Eugenia graduated from Minsk State Linguistic University with a degree in Intercultural Communication, Translation/Interpretation (Italian, English). Currently she works as a business analyst, freelance interpreter and tutor. She’s fond of numismatics, photos, good books and sports, adores travelling and cooking.
IBM is embracing the blockchain using the technology behind Bitcoin to power smart contracts.
Nowadays, the technology of blockchain is seen as the main technological innovation of Bitcoin, since it stands as proof of all the transactions on the network. The system can ease transactions in a way that is able to change more than just the financial industry.
International Business Machines Corp. seems to put into practice the idea. The tech giant announced that it was going to launch its own, open source version of blockchain software and create a “smart contracts” system.
Actually, the company doesn’t mean to reinvent digital currency, but is trying to make possible for users and big firms to use the potential of the web. IBM’s ambition is to make the internet either more secure or more adjustable.The time frame for the release of the code was given only as “in the next few months,” states SiliconANGLE.
However, IBM’s smart contracts system won’t include the use of Bitcoin, but will instead use blockchain’s ability to track individual transactions keeping the details private. The idea is to allow companies to embed rules into their contracts and allow the ledger to enforce them.
Arvind Krishna, IBM Research Senior Vice President, said that the firm is working on a way to develop blockchain technology into a system that can facilitate contracts, reports The Wall Street Journal.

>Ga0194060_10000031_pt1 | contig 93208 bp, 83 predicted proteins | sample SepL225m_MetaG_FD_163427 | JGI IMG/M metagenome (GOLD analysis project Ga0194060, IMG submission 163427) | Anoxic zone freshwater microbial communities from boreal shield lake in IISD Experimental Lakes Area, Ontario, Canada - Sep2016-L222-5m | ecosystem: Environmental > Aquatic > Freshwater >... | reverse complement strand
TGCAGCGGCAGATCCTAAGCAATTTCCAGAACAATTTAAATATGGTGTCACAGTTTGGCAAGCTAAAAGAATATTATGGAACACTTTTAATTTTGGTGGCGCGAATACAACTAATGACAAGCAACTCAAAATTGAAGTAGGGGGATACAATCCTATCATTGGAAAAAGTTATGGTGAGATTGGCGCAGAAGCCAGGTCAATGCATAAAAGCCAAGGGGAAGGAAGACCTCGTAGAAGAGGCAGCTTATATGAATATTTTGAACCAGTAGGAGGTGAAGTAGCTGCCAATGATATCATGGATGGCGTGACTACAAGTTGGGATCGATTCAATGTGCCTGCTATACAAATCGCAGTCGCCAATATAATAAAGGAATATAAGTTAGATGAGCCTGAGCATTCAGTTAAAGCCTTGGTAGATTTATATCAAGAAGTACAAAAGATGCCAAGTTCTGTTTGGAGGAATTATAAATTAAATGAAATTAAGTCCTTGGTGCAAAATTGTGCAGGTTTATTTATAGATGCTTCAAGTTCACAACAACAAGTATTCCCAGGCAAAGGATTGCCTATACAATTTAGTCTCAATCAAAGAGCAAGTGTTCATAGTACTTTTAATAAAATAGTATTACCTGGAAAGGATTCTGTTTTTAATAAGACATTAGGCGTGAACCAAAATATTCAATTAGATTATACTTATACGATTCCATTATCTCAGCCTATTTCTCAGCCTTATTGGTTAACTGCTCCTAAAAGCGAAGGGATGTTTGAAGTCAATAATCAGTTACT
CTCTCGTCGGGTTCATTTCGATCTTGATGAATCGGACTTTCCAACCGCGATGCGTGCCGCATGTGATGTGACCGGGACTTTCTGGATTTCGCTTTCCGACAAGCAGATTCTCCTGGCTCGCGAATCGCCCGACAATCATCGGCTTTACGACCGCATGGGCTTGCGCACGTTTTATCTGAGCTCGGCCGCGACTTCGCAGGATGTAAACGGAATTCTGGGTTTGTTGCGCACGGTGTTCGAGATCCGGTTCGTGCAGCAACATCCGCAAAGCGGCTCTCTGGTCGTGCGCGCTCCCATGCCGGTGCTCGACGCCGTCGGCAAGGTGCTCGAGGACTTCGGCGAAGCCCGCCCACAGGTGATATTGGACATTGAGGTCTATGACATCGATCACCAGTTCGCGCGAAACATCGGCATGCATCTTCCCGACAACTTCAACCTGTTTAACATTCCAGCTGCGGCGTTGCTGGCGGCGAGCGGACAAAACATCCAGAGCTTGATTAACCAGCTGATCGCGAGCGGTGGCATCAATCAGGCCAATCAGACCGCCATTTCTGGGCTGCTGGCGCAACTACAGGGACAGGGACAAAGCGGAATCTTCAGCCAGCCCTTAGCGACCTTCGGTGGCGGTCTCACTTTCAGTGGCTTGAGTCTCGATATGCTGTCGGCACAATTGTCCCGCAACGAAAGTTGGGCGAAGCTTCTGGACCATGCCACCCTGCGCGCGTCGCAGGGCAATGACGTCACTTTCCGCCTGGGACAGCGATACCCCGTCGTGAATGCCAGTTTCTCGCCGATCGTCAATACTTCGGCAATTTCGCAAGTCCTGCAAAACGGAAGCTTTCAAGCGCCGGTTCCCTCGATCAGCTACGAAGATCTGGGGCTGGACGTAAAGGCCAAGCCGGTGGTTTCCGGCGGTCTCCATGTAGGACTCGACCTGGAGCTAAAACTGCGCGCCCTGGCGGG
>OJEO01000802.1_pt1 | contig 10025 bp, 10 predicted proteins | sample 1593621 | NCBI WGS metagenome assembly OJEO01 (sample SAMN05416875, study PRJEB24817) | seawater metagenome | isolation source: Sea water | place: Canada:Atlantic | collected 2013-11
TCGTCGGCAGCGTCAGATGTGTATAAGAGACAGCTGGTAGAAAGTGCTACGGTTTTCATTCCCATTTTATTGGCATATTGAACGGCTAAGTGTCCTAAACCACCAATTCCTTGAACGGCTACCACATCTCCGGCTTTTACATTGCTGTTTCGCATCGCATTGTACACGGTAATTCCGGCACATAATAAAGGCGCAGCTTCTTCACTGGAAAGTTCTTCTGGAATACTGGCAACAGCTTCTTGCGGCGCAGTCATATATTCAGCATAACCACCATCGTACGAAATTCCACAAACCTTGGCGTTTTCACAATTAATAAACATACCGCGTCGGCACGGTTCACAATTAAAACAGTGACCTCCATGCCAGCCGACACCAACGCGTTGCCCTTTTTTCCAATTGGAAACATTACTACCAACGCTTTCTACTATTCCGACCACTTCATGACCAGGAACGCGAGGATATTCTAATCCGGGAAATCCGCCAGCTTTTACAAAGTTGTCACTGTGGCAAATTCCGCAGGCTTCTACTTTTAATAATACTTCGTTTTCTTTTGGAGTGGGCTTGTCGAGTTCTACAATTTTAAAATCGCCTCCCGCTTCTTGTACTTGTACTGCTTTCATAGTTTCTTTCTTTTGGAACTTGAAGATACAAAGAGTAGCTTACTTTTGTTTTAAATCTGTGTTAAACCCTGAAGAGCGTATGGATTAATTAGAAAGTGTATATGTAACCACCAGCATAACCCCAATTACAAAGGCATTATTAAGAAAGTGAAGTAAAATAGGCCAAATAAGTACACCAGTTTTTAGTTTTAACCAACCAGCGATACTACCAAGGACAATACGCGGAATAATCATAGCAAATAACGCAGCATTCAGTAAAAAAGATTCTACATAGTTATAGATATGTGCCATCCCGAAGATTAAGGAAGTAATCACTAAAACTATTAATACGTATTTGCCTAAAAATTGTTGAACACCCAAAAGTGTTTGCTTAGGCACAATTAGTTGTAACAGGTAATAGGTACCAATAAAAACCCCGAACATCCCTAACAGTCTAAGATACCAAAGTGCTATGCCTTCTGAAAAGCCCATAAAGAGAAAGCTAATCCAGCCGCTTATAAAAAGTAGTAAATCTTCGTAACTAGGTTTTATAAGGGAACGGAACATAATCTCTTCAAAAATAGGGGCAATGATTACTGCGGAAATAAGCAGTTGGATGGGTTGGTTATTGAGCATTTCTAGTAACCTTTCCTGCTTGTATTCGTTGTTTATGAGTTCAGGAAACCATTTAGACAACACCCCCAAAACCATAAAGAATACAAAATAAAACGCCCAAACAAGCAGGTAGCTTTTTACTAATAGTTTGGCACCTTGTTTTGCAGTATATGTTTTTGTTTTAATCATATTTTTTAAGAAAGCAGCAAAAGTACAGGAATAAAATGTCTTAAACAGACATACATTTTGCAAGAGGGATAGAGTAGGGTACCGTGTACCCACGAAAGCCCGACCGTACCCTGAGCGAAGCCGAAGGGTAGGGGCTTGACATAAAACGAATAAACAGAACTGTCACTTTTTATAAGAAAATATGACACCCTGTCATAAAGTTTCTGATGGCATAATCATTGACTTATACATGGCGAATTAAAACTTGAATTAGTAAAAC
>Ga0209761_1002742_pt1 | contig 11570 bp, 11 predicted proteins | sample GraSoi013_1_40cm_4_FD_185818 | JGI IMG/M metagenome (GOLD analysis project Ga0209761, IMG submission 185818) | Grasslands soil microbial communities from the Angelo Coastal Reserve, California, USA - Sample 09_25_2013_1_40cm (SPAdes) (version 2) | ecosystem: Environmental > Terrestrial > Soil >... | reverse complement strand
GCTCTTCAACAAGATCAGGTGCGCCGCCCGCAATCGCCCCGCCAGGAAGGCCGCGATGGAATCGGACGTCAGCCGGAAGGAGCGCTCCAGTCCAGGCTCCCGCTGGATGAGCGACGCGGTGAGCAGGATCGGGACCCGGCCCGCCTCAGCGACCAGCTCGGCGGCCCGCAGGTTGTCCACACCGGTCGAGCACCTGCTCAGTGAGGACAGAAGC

Also, it’s important to mention another aspect when it comes to the use of the technology behind Bitcoin. Arvind Krishna noted in his interview with the WSJ that the technology of blockchain has to bring financial solutions to people and countries who lack for current fiat currency legacy financial services:
“Blockchain, as a technology, is extremely interesting and intriguing,” he said. “I want to extend banking to the 3.2 billion people who are going to come into the middle class over the next 15 years. So I need a much lower cost of keeping a ledger. Blockchain offers some intriguing possibilities there.”
Still, the logic behind the blockchain doesn’t need to be limited to financial transactions. So-called “smart contracts” can put this sort of ability in anybody’s hands. This could make setting up an online store fairly trivial for private citizens, or allow people to easily sell their home directly, without the need for an intermediary. You could sign on to a smart contract as a mortgage and secure its rules according to the agreed-upon rules entered into the blockchain, reads ExtremeTech.